Were you able to learn anything from other areas where you already worked?
You shouldn’t let yourself get stressed out. That’s something normal. For example, before a fair, it’s always stressful because you have to finish different workpieces, like landing pages. Or another stressful situation from my first year of teaching, where I accidentally deleted the database of the website… Luckily, that wasn’t a problem because we had a backup, and everything was restored immediately. But in that situation, I did get a fright. Even if it’s stressful sometimes, as an apprentice, you always have the “apprentice bonus,” which allows you to make mistakes and learn from them. (laughs)

As soon as you do something you love to do, you know you’ve found the right thing.

What is your advice to those who don’t know yet which apprenticeship is right for them?
Looking back, I would immediately decide to go into the IT industry. But you don’t know that in advance. If you’re playing with a certain idea, then I would say: Do what makes you happy and stop doing everything you hate to do, but that’s considered as something you shouldn’t say. (laughs)

Just listen to yourself. What do you want to do? Don’t listen to others who might want to push you into something. At that time, I could have gone straight to the HTL. But I was talked out of it, I did something else, and it didn’t work out. As soon as you don’t think to yourself on Sunday: “Oh, today is Sunday, tomorrow is Monday again, and I have to work…”. And you do something you love to do. Then you know you’ve found the right thing.

Wasn’t everyone in vocational school younger than you?
I wasn’t the oldest in vocational school because there are many people among the programmers who are a little older and are already in their second or third level of education. When I started my apprenticeship at 24, I thought it might be strange to go to vocational school at that age, but that quickly went away. And because I was already a bit older and more mature, I took school and training a bit more seriously than when I was a locksmith apprentice.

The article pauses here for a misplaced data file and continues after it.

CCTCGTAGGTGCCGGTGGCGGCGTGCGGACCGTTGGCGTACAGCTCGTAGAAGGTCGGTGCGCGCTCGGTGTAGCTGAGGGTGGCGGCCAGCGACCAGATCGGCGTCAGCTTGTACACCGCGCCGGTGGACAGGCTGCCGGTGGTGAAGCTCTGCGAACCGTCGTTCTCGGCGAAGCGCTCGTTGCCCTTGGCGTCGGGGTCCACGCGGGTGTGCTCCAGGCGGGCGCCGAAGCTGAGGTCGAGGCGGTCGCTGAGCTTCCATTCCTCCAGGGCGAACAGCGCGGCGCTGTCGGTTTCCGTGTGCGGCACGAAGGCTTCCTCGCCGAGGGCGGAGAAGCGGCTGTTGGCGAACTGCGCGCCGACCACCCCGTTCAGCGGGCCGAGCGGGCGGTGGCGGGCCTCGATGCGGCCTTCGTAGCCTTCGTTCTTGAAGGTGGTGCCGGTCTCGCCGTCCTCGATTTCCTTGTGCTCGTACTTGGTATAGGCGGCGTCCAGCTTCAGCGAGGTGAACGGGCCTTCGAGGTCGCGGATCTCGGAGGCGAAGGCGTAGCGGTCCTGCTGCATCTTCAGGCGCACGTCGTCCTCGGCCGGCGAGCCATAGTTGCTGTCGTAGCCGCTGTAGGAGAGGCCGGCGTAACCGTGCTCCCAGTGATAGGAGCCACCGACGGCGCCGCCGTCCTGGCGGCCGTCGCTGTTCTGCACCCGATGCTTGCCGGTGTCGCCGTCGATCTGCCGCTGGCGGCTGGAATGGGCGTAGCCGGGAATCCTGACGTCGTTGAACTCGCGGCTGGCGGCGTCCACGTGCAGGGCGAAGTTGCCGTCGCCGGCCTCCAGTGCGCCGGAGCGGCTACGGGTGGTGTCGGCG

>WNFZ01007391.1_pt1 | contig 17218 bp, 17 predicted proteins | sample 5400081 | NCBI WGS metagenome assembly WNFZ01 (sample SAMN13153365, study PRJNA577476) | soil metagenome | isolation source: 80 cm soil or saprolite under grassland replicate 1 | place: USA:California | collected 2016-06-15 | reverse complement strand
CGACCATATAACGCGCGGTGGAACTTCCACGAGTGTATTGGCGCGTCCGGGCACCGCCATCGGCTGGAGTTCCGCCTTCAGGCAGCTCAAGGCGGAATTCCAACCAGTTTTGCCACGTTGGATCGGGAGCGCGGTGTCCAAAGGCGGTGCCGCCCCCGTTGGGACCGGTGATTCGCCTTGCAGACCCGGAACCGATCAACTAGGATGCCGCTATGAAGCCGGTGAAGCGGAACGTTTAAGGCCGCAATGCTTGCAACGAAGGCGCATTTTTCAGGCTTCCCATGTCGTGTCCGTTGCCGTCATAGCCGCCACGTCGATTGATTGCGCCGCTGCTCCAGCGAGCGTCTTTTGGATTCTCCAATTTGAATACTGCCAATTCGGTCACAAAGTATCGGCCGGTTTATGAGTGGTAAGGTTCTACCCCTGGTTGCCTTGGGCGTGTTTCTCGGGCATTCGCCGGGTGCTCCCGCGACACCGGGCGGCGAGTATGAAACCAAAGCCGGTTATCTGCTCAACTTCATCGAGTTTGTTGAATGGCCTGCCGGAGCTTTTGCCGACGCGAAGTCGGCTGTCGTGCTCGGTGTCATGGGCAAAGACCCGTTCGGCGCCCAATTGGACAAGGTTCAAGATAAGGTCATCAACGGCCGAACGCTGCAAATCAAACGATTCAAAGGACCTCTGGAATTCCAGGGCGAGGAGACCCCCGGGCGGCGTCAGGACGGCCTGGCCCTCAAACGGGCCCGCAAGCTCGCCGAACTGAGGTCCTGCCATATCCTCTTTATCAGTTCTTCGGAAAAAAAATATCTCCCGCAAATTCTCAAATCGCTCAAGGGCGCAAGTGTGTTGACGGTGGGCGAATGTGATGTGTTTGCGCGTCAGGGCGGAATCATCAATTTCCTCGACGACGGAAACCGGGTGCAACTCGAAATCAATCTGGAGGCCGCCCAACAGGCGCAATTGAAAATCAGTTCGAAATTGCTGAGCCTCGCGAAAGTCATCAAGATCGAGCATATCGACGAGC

What did you find most difficult about your apprenticeship?
Definitely the beginning, when I was used to sitting at the computer all day and playing games. Suddenly I had to do other things, like studying and programming. The first few days were pretty hard, and I had a lot of headaches. Otherwise, I enjoyed every day at work. Especially when there was something new to learn, I’m easily inspired and motivated by that.

Appreciation is very important and here at Anexia you are appreciated more than anywhere else.

What makes a good training company for you?
In my opinion, you should get a great overview and the opportunity to learn and be able to handle everything. Unfortunately, I’ve heard from many vocational school colleagues that they didn’t really learn that much in their apprenticeship companies. Some of my classmates, for example, only got an insight into a few areas and always learned the same things, so they never got to know many topics. Fortunately, everything worked out for me.

Of course, it’s also important to be treated with respect and not to be labeled as the classic apprentice. Unfortunately, that’s the case at some companies, at least from what I’ve heard. Appreciation is very important, and here at Anexia, you are appreciated more than anywhere else.

You finished your apprenticeship, what’s next?
A lot, actually, a lot. There are only a few days left, but I’m going to be a father, for example. That was just the right thing to happen when I finished my apprenticeship. Perfect timing.

Congratulations! But is there still time for hobbies?
Not so much now, as a father, I have other things to do. Since I’ve been doing the apprenticeship, I’ve also started doing web development on the side, because I like computer science so much. It’s fun. Because even when the apprenticeship is over, you never stop learning. Computer science is such a big field, and I’m always educating myself by reading stuff on the internet or in books. So I always have something to do, and I don’t get to play video games anymore, for example. However, I bought a Nintendo Switch and play there sometimes, which is also comfortable in bed in the evening.

The classic final question: What can you learn from Software Developers?
Very good question. When you have a problem, you should first analyze the whole problem and then tackle the solution.


At Anexia, we are always looking for problem solvers and lateral thinkers. If you want to tinker with solutions like Dennis, take a look at our vacancies and #joinourrevolution!